The Pensions Regulator (TPR) has published the names of workplace pension schemes whose trustees have been fined for not providing legally required documentation.
Fines were issued to pension trustees for failure to submit scheme returns after receiving a warning from TPR, and for failure to prepare a chair’s statement.
Pension schemes that have been fined for failing to submit an annual chair statement at 30 June 2017 include the Travis Perkins Pension and Dependents’ Benefit Scheme and the Idem Furniture Pension and Death Benefits Plan, both of which have been fined £2,000.
The pension schemes that have been fined for failing to submit scheme returns on time, up to 30 June 2017, include a £500 fine for Stressline Staff Pension and Life Assurance Scheme, and a £1,000 fine for the London Borough of Barnet Superannuation Fund.
The lists have been published alongside TPR’s Compliance and enforcement quarterly bulletin: April-June 2017. The published lists include organisations that TPR has secured a court order against for failure to pay escalating penalty notices for auto-enrolment non-compliance, as well as those that have paid escalating penalty notices but have not yet fulfilled their auto-enrolment duties.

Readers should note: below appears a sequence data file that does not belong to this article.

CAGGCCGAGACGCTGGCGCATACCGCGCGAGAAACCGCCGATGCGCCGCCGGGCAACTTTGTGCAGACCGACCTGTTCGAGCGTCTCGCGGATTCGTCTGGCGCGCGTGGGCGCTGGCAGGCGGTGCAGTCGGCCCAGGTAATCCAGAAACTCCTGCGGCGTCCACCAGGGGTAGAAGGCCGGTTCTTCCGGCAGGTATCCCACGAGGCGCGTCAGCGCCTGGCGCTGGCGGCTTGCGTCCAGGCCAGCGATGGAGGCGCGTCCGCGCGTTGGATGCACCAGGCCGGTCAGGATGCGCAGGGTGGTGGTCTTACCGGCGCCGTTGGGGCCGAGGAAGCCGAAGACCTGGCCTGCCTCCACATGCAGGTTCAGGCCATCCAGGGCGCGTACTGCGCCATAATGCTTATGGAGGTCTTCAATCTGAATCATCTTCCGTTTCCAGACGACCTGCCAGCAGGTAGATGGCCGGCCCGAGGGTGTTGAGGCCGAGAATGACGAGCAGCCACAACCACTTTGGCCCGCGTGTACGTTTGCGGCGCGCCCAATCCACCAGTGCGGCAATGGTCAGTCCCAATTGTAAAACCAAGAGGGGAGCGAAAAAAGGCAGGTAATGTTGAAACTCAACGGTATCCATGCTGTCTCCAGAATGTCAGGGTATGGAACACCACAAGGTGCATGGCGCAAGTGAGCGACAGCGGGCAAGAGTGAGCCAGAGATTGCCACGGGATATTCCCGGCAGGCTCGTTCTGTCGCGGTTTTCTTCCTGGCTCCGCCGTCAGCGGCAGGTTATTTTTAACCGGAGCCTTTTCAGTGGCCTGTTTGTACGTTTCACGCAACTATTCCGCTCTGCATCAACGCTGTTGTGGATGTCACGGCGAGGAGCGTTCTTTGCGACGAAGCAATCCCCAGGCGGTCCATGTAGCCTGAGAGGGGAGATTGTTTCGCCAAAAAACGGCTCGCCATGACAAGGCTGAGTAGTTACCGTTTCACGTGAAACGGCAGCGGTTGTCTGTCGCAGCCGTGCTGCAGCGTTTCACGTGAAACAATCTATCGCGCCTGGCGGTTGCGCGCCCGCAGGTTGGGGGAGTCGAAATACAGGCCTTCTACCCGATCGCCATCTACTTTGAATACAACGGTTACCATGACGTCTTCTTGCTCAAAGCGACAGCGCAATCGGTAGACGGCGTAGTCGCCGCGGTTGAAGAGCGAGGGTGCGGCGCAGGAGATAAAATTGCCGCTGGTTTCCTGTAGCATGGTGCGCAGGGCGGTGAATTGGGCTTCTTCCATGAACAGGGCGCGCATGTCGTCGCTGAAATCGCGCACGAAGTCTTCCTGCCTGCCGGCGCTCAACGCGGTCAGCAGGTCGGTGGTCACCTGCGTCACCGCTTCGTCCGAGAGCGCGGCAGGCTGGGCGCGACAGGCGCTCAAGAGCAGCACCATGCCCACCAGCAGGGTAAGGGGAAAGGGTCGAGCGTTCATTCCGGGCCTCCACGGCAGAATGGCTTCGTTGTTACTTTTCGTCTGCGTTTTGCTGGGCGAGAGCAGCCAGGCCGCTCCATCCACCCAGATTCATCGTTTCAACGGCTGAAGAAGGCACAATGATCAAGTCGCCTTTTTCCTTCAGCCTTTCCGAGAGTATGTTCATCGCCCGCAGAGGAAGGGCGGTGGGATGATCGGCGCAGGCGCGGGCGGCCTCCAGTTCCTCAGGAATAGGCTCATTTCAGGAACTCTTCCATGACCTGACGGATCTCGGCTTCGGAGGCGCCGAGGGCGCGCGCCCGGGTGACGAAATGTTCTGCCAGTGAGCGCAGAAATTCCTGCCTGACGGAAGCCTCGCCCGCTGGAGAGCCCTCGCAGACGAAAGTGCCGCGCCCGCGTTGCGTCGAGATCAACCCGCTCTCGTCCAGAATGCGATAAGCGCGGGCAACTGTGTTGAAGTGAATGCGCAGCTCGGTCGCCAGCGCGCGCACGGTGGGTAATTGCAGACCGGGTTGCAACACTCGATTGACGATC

An escalating penalty notice is issued if employers continue to be non-compliant after receiving a fixed penalty notice worth £400. An escalating penalty notice can increase by up to £10,000 a day until the fee is paid. Employers that remain non-compliant after being issued with a penalty notice may have to face additional enforcement action, such as prosecution.
Organisations that feature on the list of employers that are subject to a court order following an unpaid escalating penalty notice include The Norfolk Ski Club, which owes £52,500, and Glow Beauty Bar, which owes £35,000.
Employers that feature on the list of organisations that have paid an escalating penalty notice but remain non-compliant with auto-enrolment regulations include Key Staff Recruitment, DFR Roofing, City Sound, and the Oak Brewing Company. Each of these organisations paid £5,000 for an escalating penalty notice.
The bulletin found that 4,794 fixed penalty notices of £400 were issued between April and June 2017, compared to 4,673 in the previous quarter. A total of 1,384 escalating penalty notices were issued between April and June 2017, compared to 1,043 between January and March 2017, and a total of 276 inspections were carried out, compared to 224 in the previous quarter.
Nicola Parish, executive director for frontline regulation at TPR, said: “It is concerning that the trustees of some schemes, including those of some high profile organisations, are failing to complete some of their most basic legal pension duties.
“We expect trustees to comply with their basic duties including providing information in the scheme return on time. Accurate and up-to-date data is the lifeblood of a regulator and enables us to operate effectively. Non-compliance with basic requirements can also be an indicator of broader governance issues within a scheme.
“We want all members to be saving in well-run schemes and will take action to help schemes get the basics right. Size doesn’t matter, if you breach your duties, you will face action.”